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Uma’s Sweet Success

In the heart of Chennai’s bustling streets lies a vibrant oasis called Nila Ice Cream. The small shop is owned and operated by Uma, 20, who spent weeks painting the walls in fun colors and celestial murals, hand-making decor, and procuring seating. Every detail she selected has intention and purpose.

“I chose yellow for the walls because it means love,” Uma explained during a recent visit from Zoe Empowers staff. “Brown means hope.” 

For Uma, Nila Ice Cream is more than just chocolate shakes and ice cream sandwiches to beat the South Indian heat. It’s a dream come true. 

Five years ago, Uma’s childhood was upended when her father died. As the breadwinner, his abrupt absence left his family in immediate financial hardship. Because Uma’s mother has a chronic disability, impeding her ability to walk and work, Uma assumed the role of caretaker, including responsibility for her brothers, who were four and five at the time.

Uma’s mother eventually brought her children to the temple, where they begged for food each day. Additionally, Uma found work cleaning shops at the market—grocery stores, salons, restaurants, and anyone who would hire her. Time spent sweeping and mopping floors instilled a yearning to open her own store, but Uma doubted the feasibility. 

Then, in January 2022, Uma heard about Zoe Empowers and attended a recruitment meeting. Hearing Jabez Williams, Zoe Empowers country manager in Chennai, explain the empowerment program moved Uma to tears. She had prayed for an opportunity for four years. This was it.

“He [Jabez] gave me so much hope,” Uma recalled. “It was the hope that changed my life.” 

After a couple of months of training, Uma started Nila Ice Cream. A business loan from her Zoe Empowers group covered the cost of a freezer, product inventory, and other business supplies. Uma secured a space to rent in a busy marketplace and wasted no time opening the doors.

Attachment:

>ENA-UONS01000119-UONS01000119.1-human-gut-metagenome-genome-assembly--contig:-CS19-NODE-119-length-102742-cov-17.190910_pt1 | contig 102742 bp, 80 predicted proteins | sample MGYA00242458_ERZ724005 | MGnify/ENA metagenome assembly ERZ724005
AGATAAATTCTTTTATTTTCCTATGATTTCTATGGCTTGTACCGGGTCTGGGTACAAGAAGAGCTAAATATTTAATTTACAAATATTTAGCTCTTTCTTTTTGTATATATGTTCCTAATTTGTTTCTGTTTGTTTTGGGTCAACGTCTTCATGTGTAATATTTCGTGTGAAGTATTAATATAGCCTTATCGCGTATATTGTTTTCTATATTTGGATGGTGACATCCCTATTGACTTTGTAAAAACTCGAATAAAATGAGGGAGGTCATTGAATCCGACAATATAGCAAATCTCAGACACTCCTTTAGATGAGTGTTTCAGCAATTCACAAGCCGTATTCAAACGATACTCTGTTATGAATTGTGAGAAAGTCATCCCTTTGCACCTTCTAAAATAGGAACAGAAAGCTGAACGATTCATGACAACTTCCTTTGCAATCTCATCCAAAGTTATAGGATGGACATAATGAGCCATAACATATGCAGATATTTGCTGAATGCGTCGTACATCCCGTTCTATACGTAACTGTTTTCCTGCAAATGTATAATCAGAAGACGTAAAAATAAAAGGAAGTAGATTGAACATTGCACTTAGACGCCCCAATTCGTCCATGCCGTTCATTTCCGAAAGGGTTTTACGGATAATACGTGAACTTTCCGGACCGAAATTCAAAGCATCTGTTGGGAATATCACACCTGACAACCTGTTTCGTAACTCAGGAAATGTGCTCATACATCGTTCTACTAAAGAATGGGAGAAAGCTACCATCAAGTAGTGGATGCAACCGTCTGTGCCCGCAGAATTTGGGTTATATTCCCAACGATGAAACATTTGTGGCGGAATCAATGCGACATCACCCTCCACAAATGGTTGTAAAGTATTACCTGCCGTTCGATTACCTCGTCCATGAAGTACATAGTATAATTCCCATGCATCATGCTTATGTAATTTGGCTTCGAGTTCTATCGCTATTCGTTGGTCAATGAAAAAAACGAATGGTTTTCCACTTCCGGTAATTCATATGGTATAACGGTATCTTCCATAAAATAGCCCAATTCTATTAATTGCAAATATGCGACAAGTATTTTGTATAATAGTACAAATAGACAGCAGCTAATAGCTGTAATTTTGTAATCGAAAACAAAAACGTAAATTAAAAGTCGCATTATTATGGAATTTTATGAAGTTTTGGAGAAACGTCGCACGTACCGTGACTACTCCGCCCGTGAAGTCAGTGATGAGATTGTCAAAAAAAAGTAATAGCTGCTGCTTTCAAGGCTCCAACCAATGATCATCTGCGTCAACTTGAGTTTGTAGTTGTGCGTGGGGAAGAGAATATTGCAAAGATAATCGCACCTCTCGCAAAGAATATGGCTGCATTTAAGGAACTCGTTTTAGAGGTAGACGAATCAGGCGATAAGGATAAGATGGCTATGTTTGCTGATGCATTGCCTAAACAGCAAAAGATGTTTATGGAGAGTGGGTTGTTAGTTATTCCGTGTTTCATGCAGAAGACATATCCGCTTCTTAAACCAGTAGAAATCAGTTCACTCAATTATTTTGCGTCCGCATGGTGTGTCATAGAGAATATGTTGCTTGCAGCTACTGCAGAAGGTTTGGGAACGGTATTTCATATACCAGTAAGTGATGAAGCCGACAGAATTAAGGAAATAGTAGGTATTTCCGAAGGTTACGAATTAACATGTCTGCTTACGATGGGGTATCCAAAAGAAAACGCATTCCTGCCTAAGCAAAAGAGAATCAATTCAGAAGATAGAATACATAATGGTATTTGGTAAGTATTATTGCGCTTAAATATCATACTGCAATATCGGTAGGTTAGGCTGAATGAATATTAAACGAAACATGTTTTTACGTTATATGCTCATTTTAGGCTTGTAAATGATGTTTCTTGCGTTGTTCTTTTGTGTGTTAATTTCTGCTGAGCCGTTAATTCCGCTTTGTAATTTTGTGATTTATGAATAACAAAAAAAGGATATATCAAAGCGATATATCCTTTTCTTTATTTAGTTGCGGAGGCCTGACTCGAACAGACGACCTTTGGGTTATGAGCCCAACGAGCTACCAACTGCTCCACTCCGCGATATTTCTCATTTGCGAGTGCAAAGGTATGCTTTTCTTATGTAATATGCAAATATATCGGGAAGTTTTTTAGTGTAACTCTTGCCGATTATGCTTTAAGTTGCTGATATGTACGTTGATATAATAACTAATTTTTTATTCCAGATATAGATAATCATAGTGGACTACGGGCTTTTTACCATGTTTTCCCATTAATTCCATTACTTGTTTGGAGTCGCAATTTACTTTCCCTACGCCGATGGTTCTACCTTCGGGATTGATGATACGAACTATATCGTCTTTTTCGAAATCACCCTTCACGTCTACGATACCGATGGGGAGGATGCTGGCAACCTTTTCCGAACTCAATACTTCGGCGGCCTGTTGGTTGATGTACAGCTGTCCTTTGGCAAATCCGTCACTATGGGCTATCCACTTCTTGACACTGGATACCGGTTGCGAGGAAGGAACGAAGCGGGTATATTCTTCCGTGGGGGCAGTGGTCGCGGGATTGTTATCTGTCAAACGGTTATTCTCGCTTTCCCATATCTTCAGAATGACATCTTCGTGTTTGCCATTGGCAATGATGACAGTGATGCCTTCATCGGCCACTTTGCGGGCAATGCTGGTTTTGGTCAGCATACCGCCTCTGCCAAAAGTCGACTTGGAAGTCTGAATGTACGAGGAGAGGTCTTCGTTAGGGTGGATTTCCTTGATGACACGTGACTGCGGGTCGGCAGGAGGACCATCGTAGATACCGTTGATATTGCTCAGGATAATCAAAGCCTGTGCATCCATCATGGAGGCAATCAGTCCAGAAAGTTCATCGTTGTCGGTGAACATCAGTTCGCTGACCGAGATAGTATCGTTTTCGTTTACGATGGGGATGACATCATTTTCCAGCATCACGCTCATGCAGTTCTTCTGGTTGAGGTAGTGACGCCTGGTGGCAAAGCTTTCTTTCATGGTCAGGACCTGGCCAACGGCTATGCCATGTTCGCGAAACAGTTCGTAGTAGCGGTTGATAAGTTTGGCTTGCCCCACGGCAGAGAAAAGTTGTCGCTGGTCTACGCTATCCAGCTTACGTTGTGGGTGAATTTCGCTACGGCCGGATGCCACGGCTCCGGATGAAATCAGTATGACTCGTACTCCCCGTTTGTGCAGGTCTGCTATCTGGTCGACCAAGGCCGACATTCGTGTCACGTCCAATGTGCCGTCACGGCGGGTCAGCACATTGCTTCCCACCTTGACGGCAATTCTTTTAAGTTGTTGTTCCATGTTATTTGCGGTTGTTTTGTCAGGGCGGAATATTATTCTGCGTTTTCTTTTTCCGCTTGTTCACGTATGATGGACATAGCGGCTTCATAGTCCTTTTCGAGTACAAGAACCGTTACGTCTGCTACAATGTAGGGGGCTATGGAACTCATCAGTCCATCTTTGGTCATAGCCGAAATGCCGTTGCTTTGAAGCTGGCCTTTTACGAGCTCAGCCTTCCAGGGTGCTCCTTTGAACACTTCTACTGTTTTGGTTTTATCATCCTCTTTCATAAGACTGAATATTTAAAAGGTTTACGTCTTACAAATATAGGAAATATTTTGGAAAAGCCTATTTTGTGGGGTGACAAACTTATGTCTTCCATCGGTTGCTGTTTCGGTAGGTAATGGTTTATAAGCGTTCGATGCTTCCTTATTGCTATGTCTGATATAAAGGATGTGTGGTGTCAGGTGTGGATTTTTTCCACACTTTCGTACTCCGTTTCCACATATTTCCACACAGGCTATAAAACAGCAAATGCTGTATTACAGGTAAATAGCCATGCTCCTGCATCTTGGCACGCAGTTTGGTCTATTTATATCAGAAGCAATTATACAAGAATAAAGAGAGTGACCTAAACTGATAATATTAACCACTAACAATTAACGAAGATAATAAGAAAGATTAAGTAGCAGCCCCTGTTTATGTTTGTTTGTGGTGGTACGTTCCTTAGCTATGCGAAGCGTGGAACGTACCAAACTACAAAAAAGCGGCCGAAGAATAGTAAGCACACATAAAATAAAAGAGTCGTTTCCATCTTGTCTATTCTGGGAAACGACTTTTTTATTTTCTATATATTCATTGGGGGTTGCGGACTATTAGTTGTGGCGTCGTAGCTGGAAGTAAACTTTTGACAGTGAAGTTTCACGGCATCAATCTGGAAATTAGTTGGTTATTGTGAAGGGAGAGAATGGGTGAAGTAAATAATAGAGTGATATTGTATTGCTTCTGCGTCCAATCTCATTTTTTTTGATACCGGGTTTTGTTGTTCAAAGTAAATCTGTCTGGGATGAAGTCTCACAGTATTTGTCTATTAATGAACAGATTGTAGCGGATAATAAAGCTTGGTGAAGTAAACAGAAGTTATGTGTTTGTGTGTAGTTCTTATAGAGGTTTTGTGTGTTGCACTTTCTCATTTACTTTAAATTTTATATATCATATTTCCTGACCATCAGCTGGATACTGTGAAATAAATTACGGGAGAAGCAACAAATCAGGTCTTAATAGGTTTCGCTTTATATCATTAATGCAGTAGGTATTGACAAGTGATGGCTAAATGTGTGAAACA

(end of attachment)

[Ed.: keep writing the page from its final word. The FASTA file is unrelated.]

On the wall behind the register, Uma hung a framed portrait of her father. She credits him for teaching her to be bold and brave, take risks, and chase her dreams. She is emotional thinking of her accomplishments in one year with Zoe. Her life is unrecognizable. Rich with meaning.

Uma’s father

However, Uma’s ambition isn’t unusual for a woman in her circumstances. “The slum kids have the biggest dreams and work the hardest,” said Jabez Williams, who has helped thousands of orphaned and vulnerable children in India through Zoe. “The more desperate their circumstances, the faster they come up.”

Today, Uma’s lively ice cream parlor serves dozens of customers a day during the summer months. Business slows in the rainy season, but Uma accommodates by saving and investing her earnings. Eventually, she hopes to franchise her business and is actively looking for the right partner and location to expand. 


With her profits, Uma can afford regular meals, rent a home, and access healthcare for her entire family, including her mother, whom Uma cares for. Overcoming homelessness, food insecurity, and stigmatization through Zoe Empowers has given Uma a hefty dose of confidence. 

“The training taught me to push through, and now I have the ability and resources to solve my problems,” Uma said proudly. “I can figure out anything now.” 

Uma’s brothers are reaping the benefits of their older sister’s success. After joining Zoe, both boys enrolled in school. One is training to become a carpenter and assists Uma at the ice cream parlor. The other is training in data transcript processing and hopes to be hired by Amazon in the future. 

Uma’s talent and determination have stood out among her Zoe empowerment peer group, who appointed her as the group secretary. The responsibility requires Uma to attend regional meetings, where she swaps stories and business lessons with other Zoe participants. 

The group aspect of Zoe has made Uma’s years of isolation and loneliness a thing of the past. “I have made a lot of good friends,” Uma said. She specified another young woman named Nivetha who sells dresses. “We like to share ideas and help each other’s businesses.”

Furthermore, Uma shares her knowledge and strengthens the economy in her community by training other children. So far, she has trained sixteen children how to operate an ice cream parlor, and six have opened their own shops. 

Friendship and ice cream have ignited a profound joy and sense of purpose Uma can’t believe she lived nearly twenty years without. It’s as if her life has just begun. And, in many ways, it has. Given her resilience, determination, and creativity, Uma’s future looks as bright as her ice cream shop walls.